Trucks in the City

Douglas College has been running an interesting talk series this year under the banner of “Urban Challenges Forum”. The final episode of this semester occurred on Wednesday night, and deserved a better turnout than it received, considering the amount of social media bits and watercooler shatter we have in New Westminster around the topic: the livability impacts of truck routes and goods movement in our community.

Fortunately, they recorded video of the event, and will (hopefully?) be posting it on line. It is worth the time to see how the four panelists speak about trucks from different viewpoints: an urban systems geographer, a representative of the trucking industry, a representative of the Port Authority, and the CAO of New Westminster, a City that is (arguably) impacted most by the negative externalities of “goods movement” in the region.

I want to give a quick summary of my take-away points before raising the question I never got to raise at the event, partly because of the time constraints, partly because no-on needs to hear from a Politician when actual thinking people are speaking, and partially because I wasn’t sure how to phrase my question in the form of a question*.

Peter Hall (the geographer) reminded us that transportation, by its very nature, makes us selfish, and makes us act in shamefully selfish ways (speeding, tailgating, yelling at others). This is at least partly because it isn’t an ends, but a means, and its hassles are preventing us from meeting these ends. Add to this our general ignorance about freight, and we get a selfish ignorance about goods movement – we all want the benefits, none of us understand why we need to tolerate the costs. Trucking also has many benefits and externalities, and they are not evenly distributed. Altogether, this makes it a vicious political problem, not made easier by jurisdictional overlap.

Matthew May from BST Transport and Peter Xotta from the Port of Vancouver gave similar messages about their respective industries: they need to keep the goods moving in the National Interest. You ask for tomatoes in the store, you need to deal with trucks. You want a vibrant economy, you need trucks and ports. You live in a Gateway, and we will accommodate your community as best we can (even want to make you happy!), but the mandate is to drive the economy.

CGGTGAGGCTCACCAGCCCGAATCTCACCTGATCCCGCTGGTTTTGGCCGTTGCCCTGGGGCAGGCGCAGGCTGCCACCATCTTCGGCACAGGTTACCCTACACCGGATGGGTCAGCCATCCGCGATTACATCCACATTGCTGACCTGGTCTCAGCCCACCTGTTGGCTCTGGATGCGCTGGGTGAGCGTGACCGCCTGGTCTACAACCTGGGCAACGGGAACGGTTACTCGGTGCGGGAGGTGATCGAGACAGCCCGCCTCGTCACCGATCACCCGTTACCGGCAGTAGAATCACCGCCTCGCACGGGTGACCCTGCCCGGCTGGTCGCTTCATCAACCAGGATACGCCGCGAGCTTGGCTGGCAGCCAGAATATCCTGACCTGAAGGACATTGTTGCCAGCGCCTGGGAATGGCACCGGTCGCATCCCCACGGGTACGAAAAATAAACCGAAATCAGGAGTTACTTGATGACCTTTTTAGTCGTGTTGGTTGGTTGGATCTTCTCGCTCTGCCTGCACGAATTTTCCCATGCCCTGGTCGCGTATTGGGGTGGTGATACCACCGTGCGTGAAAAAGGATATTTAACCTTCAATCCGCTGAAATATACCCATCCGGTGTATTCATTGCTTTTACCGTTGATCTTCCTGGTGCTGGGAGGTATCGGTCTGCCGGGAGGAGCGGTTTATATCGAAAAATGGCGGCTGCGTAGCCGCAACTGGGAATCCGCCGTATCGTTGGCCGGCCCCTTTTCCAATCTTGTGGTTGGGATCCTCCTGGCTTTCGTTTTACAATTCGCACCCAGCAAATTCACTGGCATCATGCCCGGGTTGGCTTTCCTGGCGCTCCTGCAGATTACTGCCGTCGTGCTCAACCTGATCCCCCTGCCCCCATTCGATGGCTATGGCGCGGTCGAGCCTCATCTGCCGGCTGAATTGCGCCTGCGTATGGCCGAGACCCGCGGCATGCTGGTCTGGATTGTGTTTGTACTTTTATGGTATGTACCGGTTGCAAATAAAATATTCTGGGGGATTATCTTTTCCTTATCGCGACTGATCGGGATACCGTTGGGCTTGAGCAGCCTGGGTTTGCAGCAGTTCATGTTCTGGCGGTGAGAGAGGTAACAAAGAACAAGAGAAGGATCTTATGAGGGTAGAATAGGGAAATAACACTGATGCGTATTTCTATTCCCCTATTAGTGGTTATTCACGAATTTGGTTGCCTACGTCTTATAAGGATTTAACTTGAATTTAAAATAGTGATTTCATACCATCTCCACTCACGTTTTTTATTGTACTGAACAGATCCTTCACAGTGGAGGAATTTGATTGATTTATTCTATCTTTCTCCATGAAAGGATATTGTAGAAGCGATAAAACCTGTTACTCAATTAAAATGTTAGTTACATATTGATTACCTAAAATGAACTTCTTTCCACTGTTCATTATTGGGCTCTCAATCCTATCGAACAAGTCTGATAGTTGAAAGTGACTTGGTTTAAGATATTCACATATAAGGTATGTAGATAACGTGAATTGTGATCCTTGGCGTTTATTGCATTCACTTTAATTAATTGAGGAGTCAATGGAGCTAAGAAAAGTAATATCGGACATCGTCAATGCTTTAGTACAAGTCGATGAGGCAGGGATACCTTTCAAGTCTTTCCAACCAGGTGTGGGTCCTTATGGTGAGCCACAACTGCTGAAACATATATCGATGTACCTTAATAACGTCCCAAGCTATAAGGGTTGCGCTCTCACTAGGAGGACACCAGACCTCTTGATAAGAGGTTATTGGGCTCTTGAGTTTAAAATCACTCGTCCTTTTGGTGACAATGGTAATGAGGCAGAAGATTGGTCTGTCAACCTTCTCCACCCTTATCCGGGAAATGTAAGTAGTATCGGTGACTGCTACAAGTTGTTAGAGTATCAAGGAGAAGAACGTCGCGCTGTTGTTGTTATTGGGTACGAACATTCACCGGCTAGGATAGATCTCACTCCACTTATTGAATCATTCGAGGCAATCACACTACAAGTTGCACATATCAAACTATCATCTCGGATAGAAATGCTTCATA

Lisa Spitale gave a concise summary of some of the interface issues New Westminster has dealt with over the last few decades. With rail and roads encircling the community and a Regional Growth Strategy mandate to be a dense Urban Centre supported by (and supporting) transit, we are a hot spot for the externalities of goods movement, by rail and truck.

If I had a point to make at this event (again, I could not put this in the form of a question), it is that we have *chosen* to accept the level of negative externalities that come with a large number of diesel trucks in our neighbourhoods.

To frame this point, we need to put aside the local-goods-delivery for a moment and talk about the larger getting-stuff-from-Port-to-hinterland-through-logistics-hubs part of this equation. This is what separates us as a “Gateway” city from most other regions, and is the foundation of both the Port’s arguments on this issue and the emphasis of the Gateway Council model that has commonly dominated our regional transportation conversation. But what kind of Gateway have we built?

Here in New Westminster, we host one end of a 114-year-old single-track swing bridge that is the only rail link crossing the Fraser River west of Mission. The City of New Westminster has something like 14km of river shoreline under Port of Vancouver jurisdiction, with about a third of that backed by industrial land, much of it under the Port’s direct control. Much of this land is used for logistics, cross-shipping, container storage, and other aspects of that all-important gateway-to-the-hinterland business. Yet over all of that space there are (2) conveyors moving aggregates and chips on/off barges, and one (1) pier occasionally used to move breakbulk lumber. These are the only location in New Westminster’s extensive port lands where anything is taken on or off of a boat.

The only contribution our Port lands make to the Gateway is providing space to move and store trucks, and facilitate the movement of goods in and out of trucks. Unfortunately, New Westminster is not alone in this.

How we move goods through the region is a choice we make, not a foregone conclusion. For these hinterland goods in containers, we have chosen to use trucks to move a large portion of them intra-regionally. A cynic would suggest that is because building waterfront infrastructure to make better use of short sea shipping and barges is expensive. Upgrading rail infrastructure so a single swing bridge isn’t the only vital link across a river that has seen 30 lanes of highway built across since that single track was installed, is expensive. Relying on roads and bridges is comparatively cheap from the view of the person who has to pay for the initial capital, because taxpayers will often pony up for “congestion reduction” investment, and the other costs (noise, pollution, public safety) are completely externalized, at least partially in the form of decreased livability of our communities.